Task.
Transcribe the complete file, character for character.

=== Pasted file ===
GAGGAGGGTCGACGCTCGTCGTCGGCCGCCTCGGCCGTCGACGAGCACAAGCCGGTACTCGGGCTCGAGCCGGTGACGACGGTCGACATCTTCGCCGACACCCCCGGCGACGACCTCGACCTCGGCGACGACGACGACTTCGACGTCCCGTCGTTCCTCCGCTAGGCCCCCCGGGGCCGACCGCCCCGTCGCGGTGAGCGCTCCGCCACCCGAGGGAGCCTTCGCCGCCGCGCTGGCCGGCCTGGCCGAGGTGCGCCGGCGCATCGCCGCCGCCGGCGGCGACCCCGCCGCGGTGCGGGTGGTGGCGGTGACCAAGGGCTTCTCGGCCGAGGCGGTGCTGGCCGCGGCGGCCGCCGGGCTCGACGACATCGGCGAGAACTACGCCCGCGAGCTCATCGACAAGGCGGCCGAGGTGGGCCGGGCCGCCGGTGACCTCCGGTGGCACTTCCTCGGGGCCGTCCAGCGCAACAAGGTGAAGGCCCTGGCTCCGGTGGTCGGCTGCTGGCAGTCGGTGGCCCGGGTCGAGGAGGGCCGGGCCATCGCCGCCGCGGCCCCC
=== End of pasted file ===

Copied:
GAGGAGGGTCGACGCTCGTCGTCGGCCGCCTCGGCCGTCGACGAGCACAAGCCGGTACTCGGGCTCGAGCCGGTGACGACGGTCGACATCTTCGCCGACACCCCCGGCGACGACCTCGACCTCGGCGACGACGACGACTTCGACGTCCCGTCGTTCCTCCGCTAGGCCCCCCGGGGCCGACCGCCCCGTCGCGGTGAGCGCTCCGCCACCCGAGGGAGCCTTCGCCGCCGCGCTGGCCGGCCTGGCCGAGGTGCGCCGGCGCATCGCCGCCGCCGGCGGCGACCCCGCCGCGGTGCGGGTGGTGGCGGTGACCAAGGGCTTCTCGGCCGAGGCGGTGCTGGCCGCGGCGGCCGCCGGGCTCGACGACATCGGCGAGAACTACGCCCGCGAGCTCATCGACAAGGCGGCCGAGGTGGGCCGGGCCGCCGGTGACCTCCGGTGGCACTTCCTCGGGGCCGTCCAGCGCAACAAGGTGAAGGCCCTGGCTCCGGTGGTCGGCTGCTGGCAGTCGGTGGCCCGGGTCGAGGAGGGCCGGGCCATCGCCGCCGCGGCCCCC